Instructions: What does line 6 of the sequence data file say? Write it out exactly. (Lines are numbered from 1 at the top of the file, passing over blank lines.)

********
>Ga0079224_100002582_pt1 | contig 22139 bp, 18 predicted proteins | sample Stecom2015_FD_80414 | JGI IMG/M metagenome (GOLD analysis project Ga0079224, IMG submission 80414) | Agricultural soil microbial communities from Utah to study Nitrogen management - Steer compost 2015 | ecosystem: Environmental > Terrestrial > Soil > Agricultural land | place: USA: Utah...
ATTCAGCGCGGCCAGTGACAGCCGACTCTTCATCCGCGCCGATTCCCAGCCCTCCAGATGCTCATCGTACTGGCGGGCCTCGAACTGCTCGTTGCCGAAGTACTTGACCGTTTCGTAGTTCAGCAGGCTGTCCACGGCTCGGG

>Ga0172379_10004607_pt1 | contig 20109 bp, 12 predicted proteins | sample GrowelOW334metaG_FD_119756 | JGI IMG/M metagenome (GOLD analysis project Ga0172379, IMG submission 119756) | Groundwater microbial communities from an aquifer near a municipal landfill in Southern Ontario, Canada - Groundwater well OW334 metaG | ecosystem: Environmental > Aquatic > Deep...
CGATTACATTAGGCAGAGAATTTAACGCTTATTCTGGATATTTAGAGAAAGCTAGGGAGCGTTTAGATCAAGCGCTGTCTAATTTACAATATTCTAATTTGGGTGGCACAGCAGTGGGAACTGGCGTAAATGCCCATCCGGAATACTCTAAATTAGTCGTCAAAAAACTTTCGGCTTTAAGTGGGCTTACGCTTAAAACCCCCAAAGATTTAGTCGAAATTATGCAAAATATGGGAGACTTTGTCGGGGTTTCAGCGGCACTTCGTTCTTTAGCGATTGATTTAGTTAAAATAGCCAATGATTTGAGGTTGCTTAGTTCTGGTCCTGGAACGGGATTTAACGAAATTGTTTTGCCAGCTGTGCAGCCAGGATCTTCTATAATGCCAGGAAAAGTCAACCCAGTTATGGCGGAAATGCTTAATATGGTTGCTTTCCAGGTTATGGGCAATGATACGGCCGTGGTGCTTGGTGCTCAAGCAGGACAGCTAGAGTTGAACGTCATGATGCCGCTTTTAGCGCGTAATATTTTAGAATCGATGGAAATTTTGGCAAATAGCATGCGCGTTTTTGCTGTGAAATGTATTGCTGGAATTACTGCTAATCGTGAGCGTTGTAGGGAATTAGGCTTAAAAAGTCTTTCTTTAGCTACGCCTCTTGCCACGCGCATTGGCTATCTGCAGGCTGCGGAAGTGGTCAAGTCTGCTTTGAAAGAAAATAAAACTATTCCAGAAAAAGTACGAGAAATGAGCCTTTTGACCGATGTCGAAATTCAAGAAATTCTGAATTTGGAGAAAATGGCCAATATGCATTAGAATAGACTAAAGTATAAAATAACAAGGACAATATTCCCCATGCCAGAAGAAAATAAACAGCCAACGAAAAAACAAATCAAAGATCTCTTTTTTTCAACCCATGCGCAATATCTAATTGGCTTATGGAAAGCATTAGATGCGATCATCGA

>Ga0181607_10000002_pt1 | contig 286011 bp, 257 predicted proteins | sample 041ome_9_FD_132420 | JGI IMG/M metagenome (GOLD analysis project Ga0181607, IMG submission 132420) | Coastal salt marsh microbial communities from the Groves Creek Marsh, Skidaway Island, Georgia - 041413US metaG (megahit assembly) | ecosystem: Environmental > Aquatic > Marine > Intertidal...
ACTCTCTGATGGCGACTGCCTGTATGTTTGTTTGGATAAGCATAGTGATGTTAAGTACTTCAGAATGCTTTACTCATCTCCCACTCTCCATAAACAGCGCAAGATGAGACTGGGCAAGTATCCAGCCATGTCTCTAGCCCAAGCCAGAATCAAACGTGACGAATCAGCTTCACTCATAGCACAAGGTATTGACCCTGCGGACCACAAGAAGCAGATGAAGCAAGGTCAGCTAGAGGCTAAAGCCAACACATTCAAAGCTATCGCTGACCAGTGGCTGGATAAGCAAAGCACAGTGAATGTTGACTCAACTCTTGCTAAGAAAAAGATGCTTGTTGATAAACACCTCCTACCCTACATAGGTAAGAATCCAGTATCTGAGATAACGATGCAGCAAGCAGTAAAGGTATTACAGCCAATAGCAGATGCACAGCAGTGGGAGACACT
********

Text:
ACTCTCTGATGGCGACTGCCTGTATGTTTGTTTGGATAAGCATAGTGATGTTAAGTACTTCAGAATGCTTTACTCATCTCCCACTCTCCATAAACAGCGCAAGATGAGACTGGGCAAGTATCCAGCCATGTCTCTAGCCCAAGCCAGAATCAAACGTGACGAATCAGCTTCACTCATAGCACAAGGTATTGACCCTGCGGACCACAAGAAGCAGATGAAGCAAGGTCAGCTAGAGGCTAAAGCCAACACATTCAAAGCTATCGCTGACCAGTGGCTGGATAAGCAAAGCACAGTGAATGTTGACTCAACTCTTGCTAAGAAAAAGATGCTTGTTGATAAACACCTCCTACCCTACATAGGTAAGAATCCAGTATCTGAGATAACGATGCAGCAAGCAGTAAAGGTATTACAGCCAATAGCAGATGCACAGCAGTGGGAGACACT